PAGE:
Macrowine 2021
IVES 9 IVES Conference Series 9 Cover crops influence on soil N availability and grapevine N status, and its relationship with biogenic

Cover crops influence on soil N availability and grapevine N status, and its relationship with biogenic


The type of soil management, tillage versus cover crops, can modify the soil microbial activity, which causes the mineralization of organic N to NO3–N and, therefore, may change the soil NO3–N availability in vineyard. The soil NO3–N availability could influence the grapevine nutritional status and the grape amino acid composition. Amino acids are precursors of biogenic amines, compounds mainly formed during the malolactic fermentation. Biogenic amines have negative effects on consumer health and on the wine organoleptic quality. The objective was to study if the effect of conventional tillage and two different cover crops (leguminous versus gramineous) on grapevine N status, could relate to the wine biogenic amines composition. The study was carried out in a vineyard of A.O.C. Rioja, planted in 1999 with cv. Tempranillo (Vitis vinifera L.) grafted on 110-Richter rootstock (2,849 vines ha-1). Vines were trained on a double Cordon Royat. The treatments were: tillage (T), cover crop of barley (B) (Hordeum vulgare L.), and cover crop of clover (C) (Trifolium resupinatum L.). Each treatment consisted of three repetitions. Soil NO3–N was monitored at 0-15 and 15-45 cm soil depth at budbreak, bloom, fruit set, veraison and postharvest during four years (2009, 2010, 2011 and 2012). Soil NO3–N was extracted with 2 M KCl and determined by colorimetry. Grapevine N content was analyzed in leaf tissues (blade and petiole) sampled at bloom and veraison. Nitrogen content in leaves was determined by dry and instantaneous combustion. In each repetition, 15-20 grapevines were harvested. Wines were elaborated following the traditional method used in A.O.C. Rioja for red wines. The biogenic amines content in wines (histamine, methylamine, ethylamine, tyramine, phenylethylamine, putrescine, isoamylamine and cadaverine) was determined by HPLC. The results showed that the barley cover crop reduced soil NO3–N availability and clover cover crop increased it. Leaf tissues N content, at bloom of third year decreased with the barley treatment in both blade and petiole. In 2012, N content, in both leaf tissues at bloom, was greater with the clover treatment than with both the tillage and the barley treatments. Content of N in leaf tissues indicated that changes in the soil NO3–N affected levels of N in vines. In the fourth season, total content of biogenic amines in wine decreased in the barley treatment respect to both tillage and clover treatments. Correlations were observed between methylamine and the petiole N content at bloom, histamine and ethylamine respect to both leaf tissues at veraison and putrescine with blade at veraison. Finally, total biogenic amines was positively correlated with both leaf tissues at bloom and at veraison. In conclusion, the concentration of biogenic amines in wines can be affected by the N nutritional status of the grapevines, provoked by changes in the soil NO3–N availability as a result of the implanted cover crops effect.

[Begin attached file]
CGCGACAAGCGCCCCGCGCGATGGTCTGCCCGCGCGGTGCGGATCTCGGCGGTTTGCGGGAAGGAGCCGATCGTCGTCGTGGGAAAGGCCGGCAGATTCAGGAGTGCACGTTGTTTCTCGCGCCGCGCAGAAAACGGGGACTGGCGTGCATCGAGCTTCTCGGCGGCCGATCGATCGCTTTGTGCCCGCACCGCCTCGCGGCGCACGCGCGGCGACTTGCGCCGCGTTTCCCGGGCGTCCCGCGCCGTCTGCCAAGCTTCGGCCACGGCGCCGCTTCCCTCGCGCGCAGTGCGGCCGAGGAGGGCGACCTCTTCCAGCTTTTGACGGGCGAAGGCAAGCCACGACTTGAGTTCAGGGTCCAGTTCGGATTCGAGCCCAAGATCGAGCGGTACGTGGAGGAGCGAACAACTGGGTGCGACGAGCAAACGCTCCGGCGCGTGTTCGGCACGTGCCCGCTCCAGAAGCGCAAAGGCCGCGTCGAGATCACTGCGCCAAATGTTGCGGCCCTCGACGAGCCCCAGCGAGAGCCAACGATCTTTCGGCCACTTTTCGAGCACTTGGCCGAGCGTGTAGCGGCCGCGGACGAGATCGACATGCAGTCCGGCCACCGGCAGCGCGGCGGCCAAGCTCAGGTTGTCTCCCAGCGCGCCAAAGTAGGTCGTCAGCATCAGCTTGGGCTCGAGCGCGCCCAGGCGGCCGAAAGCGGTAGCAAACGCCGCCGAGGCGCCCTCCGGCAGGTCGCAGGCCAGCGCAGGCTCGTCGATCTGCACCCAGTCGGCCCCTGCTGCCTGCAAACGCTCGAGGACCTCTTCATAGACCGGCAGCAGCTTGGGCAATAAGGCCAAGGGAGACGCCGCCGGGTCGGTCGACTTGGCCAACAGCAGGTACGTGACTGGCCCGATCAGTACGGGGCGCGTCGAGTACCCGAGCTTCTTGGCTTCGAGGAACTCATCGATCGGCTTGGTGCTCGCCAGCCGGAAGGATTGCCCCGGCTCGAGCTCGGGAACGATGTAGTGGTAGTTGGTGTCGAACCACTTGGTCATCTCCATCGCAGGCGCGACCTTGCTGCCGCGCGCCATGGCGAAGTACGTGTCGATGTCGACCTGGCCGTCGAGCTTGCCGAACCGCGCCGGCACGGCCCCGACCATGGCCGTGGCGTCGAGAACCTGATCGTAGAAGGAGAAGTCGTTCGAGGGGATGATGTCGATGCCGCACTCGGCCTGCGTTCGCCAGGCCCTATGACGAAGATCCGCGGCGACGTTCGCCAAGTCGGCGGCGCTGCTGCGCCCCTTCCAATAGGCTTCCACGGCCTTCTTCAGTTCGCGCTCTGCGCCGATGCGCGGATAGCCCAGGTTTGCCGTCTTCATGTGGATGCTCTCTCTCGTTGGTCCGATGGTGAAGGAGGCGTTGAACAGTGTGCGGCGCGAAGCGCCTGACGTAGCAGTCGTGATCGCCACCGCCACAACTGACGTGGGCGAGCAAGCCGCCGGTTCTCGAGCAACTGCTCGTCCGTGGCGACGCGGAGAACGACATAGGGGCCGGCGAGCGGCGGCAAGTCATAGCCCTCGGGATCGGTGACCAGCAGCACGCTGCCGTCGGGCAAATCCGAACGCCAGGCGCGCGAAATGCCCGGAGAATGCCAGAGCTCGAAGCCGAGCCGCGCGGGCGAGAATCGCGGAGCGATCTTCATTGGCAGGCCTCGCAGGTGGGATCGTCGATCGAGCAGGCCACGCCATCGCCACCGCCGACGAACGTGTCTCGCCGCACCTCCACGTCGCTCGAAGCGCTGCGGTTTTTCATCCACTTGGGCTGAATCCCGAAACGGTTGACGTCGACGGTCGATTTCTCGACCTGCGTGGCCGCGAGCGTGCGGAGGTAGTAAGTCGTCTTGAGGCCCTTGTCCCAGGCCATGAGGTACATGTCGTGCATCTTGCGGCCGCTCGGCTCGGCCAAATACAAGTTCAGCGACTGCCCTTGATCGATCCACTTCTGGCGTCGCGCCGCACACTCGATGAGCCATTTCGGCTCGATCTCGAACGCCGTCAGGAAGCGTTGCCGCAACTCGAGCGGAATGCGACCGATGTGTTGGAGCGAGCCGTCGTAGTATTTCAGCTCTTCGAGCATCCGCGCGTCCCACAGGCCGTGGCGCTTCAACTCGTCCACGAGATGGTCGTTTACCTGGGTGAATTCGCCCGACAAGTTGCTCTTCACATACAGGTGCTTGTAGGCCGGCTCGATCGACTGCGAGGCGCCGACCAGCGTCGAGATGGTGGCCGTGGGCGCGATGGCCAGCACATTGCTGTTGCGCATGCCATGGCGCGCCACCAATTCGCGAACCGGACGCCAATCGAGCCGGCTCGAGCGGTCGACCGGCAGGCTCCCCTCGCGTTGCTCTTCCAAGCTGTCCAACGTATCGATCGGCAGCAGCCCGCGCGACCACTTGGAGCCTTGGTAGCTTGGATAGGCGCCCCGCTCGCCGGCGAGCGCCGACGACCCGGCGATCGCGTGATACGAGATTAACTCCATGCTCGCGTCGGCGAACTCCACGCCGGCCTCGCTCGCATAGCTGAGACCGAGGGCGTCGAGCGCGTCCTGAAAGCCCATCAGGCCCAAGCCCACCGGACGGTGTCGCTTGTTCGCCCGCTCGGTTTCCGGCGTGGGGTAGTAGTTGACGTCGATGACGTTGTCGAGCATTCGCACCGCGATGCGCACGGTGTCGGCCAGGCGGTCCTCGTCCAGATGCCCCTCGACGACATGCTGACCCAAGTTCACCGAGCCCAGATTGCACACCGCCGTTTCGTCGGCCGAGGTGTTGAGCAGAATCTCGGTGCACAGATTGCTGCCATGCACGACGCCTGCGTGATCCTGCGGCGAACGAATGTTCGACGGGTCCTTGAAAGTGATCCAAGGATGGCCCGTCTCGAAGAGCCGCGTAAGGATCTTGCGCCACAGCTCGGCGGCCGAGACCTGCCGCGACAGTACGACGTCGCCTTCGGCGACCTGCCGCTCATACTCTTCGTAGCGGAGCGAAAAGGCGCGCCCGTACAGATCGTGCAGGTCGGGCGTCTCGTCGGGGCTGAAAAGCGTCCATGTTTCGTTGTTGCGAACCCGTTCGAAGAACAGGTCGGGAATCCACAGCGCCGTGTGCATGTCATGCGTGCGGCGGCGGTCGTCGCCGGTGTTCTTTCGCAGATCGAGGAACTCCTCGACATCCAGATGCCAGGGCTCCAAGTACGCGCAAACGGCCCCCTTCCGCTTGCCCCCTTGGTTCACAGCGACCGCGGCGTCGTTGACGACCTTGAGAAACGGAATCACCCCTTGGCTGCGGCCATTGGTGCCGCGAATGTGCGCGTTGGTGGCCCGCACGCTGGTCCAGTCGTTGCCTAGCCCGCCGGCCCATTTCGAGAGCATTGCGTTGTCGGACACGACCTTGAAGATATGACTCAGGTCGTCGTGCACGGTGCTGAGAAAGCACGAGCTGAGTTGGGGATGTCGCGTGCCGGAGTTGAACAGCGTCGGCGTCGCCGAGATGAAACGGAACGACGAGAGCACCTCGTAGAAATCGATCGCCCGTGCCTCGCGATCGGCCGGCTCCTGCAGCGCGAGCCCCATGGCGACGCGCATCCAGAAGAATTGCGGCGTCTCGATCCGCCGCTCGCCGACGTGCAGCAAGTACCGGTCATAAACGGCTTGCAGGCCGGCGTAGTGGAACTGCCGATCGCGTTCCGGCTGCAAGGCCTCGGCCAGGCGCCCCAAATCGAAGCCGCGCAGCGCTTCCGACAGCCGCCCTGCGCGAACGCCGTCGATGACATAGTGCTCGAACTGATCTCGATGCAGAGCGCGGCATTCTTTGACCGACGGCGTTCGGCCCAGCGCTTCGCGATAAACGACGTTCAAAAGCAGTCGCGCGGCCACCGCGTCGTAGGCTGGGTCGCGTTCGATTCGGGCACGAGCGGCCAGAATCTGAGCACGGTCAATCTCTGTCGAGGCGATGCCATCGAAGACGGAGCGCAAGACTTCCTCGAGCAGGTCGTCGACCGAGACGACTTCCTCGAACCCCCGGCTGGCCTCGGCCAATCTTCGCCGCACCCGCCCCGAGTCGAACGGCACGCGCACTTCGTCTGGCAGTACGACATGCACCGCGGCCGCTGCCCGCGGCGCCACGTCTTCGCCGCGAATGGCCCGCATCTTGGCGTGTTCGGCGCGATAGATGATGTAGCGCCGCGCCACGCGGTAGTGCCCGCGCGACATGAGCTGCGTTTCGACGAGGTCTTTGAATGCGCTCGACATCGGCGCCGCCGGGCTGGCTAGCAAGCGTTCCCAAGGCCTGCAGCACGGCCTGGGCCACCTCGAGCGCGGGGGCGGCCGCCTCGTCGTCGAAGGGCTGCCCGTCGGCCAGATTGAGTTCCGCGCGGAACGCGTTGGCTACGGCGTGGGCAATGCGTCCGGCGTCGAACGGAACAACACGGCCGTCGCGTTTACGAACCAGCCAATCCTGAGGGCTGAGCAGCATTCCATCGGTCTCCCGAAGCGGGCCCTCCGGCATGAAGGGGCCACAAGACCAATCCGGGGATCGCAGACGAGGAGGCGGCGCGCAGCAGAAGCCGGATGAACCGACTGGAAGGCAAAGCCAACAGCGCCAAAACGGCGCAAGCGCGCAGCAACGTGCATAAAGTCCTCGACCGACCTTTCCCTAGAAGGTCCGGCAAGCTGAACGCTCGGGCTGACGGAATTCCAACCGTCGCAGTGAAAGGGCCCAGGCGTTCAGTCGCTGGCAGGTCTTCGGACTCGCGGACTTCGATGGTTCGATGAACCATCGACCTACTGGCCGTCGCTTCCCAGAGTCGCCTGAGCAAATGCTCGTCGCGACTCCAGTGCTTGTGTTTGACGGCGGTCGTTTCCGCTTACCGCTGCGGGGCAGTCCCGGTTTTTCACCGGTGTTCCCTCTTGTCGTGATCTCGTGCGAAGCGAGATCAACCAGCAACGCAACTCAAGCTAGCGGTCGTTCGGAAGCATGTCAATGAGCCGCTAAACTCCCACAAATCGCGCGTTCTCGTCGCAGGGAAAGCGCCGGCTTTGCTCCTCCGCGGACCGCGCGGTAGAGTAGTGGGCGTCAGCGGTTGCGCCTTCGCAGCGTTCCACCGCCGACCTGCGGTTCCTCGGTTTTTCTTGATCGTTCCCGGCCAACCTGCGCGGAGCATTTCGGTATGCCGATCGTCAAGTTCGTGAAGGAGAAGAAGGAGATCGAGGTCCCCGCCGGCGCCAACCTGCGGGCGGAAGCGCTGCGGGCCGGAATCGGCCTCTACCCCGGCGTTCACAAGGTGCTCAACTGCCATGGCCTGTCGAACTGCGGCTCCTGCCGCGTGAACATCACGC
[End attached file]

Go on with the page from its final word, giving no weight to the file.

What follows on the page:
Publication date: May 17, 2024

Issue: Macrowine 2016

Type: Poster


Teresa Garde-Cerdan*, Eva Peréz-Álvarez, Fernando Peregrina, Maria Cabrita

*Instituto de Ciencias de la Vid y del Vino

Contact the author


IVES Conference Series | Macrowine | Macrowine 2016


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